Wednesday, February 10, 2010
Dorcas Annette Walker
This past week when we got six to eight inches of snow here on the mountain we once again became snowbound on our dead-end road. It took my husband five tries before he finally was able to make it over our steep hill yesterday. Since we are one of the last side roads for the snowplow to reach- and that just in later years- we always keep a bucket of ashes handy to help give traction in order to make it out to the main road.
The recent snow bought back memories of my first introduction to winters in the Tennessean Mountains when we pastored a rural church in Morgan County where the closest neighbors lived a mile away. I was expecting my son and in my sixth month began having labor pains. Each week we traveled down to Oak Ridge where the doctor would shake his head and tell me to try and hold out a little longer. I didn’t become too worried until winter set in. Although we lived on the main road the snow plow went by once a day and after that we were on our own. We discovered the year before the army had to send up a tank in order to get a lady down to the hospital. Dana was intrigued with the thought of using a trip with me in an army tank as an advertisement for our church. I flatly refused to consider being hauled off the mountain in an army tank. I told my husband that he would have to find some other promotional idea. Each time a big snow hit, my husband would hover close by asking me how I felt. My son didn’t make his appearance until early spring right on his due date.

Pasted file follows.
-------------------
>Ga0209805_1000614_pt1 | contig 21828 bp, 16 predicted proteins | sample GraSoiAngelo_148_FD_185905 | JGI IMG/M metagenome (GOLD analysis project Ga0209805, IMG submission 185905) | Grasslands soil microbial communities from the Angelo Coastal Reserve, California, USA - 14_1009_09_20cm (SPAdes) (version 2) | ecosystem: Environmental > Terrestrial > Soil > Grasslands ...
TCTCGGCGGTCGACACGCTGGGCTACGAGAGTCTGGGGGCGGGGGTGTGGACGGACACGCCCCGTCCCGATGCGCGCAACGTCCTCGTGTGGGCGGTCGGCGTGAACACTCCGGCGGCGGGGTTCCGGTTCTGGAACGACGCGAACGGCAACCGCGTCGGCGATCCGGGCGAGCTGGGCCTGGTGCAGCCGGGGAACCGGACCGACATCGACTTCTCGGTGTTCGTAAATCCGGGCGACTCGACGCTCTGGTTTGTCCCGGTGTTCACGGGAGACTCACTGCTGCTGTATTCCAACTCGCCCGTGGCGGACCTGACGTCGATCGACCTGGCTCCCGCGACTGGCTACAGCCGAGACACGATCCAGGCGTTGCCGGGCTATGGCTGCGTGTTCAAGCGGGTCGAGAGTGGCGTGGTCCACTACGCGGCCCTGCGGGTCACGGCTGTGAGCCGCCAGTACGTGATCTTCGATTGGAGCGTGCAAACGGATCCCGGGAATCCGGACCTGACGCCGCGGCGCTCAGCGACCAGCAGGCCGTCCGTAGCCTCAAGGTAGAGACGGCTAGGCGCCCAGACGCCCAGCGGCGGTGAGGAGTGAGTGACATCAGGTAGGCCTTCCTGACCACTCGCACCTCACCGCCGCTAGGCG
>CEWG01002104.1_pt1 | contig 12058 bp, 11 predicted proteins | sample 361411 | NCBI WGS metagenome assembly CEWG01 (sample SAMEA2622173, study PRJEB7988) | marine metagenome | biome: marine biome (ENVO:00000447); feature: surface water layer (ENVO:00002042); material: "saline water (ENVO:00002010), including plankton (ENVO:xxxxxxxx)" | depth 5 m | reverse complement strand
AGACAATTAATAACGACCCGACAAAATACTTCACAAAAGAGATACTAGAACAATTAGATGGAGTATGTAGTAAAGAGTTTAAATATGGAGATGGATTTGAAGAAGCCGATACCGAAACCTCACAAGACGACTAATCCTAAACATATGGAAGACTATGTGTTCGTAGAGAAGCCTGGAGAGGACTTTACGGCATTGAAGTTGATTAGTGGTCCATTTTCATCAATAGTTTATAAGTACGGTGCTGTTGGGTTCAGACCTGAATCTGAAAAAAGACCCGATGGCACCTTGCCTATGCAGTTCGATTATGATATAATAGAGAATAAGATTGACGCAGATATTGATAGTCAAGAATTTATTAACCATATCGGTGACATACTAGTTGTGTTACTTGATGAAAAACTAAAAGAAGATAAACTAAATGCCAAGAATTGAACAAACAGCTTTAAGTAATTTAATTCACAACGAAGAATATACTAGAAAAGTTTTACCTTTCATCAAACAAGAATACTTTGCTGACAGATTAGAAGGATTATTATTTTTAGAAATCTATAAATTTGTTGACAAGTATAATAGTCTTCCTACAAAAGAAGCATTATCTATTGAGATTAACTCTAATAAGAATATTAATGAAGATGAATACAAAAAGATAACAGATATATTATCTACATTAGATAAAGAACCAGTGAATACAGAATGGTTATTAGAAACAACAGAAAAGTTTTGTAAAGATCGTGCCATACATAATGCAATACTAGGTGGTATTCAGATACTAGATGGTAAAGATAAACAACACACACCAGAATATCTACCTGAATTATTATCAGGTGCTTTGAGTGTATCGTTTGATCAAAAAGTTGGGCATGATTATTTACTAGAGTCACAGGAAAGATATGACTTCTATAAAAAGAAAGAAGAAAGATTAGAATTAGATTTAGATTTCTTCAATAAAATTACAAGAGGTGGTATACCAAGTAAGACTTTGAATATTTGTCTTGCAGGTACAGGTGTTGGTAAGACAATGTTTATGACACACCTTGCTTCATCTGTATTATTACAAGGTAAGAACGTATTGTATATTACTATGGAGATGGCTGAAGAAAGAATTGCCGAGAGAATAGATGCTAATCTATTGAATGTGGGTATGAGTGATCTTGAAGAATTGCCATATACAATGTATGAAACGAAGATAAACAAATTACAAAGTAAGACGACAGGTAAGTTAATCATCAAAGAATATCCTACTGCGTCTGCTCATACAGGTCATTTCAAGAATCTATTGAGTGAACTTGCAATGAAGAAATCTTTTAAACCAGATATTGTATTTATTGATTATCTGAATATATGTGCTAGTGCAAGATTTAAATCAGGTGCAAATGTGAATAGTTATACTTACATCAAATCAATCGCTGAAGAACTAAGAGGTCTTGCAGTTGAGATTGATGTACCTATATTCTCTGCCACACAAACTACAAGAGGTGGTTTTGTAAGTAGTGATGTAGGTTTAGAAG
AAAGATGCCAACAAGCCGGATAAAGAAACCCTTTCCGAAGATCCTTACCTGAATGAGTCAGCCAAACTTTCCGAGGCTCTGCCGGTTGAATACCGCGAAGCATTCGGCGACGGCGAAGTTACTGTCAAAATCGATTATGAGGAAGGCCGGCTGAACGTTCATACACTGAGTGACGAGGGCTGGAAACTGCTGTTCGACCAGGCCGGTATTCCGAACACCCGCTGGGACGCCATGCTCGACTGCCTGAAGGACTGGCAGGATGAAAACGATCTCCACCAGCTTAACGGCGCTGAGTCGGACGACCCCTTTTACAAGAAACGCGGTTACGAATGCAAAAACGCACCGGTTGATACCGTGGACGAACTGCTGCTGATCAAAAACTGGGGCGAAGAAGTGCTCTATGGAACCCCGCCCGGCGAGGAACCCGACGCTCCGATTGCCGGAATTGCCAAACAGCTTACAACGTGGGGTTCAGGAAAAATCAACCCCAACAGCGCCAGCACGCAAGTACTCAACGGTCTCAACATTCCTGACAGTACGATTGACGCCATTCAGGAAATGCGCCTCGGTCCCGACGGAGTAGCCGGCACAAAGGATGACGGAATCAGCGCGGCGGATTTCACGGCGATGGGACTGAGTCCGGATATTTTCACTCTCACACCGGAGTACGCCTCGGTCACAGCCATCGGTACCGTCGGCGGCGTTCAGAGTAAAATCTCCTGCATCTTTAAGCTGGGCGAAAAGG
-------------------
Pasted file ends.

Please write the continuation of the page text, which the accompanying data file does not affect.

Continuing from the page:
Once again I couldn’t resist the newly fallen snow and made up a batch of Snow Cream or what some might call “poor man’s ice cream”, although to begin with only the very wealthy enjoyed ice cream made from snow. The Emperors of China were the first known people to eat ice cream that their cooks made by mixing snow and ice with fruit, wine, and honey as a tasty treat. In 62 A.D. Roman Emperor Nero wanted snow ice cream so badly he sent slaves up into the mountains on a special trip to bring back snow and ice so his cooks could make some for him. In 1295 Marco Polo returned from China with a recipe for snow ice cream that used yak milk. Soon the rich people of Italy were enjoying frozen milk that eventually evolved into the ice cream we enjoy today.
My Snow Cream can be made using a variety of flavors or eaten with different toppings. Snow Cream tastes like homemade ice cream with its soft creamy texture and should be eaten slowly. Once frozen though Snow Cream becomes solid and hard. Preparation time for my homemade Snow Cream is ten minutes and this recipe makes one gallon.
Peach Snow Cream
1½ gallons of fresh clean snow
1 c sugar
4 tb vanilla extract
2 c frozen peach jam (thawed)
2 (12 oz) cans of evaporated milk
In a large bowl mix together the snow, sugar, extract, and jam. Drizzle the evaporated milk over the snow and stir until well blended. Immediately serve and freeze leftovers!
Weekly tip: Use only wooden or plastic utensils to make snow ice cream as the snow will stick to metal making it difficult to mix!
Dorcas Annette Walker is a published author, columnist, speaker, freelance magazine writer, and photographer from Jamestown, Tennessee. Contact her at: email@example.com. For more recipes check out her Creative Tennessee Mountain Cookin blog at: www.dorcasannettewalker.com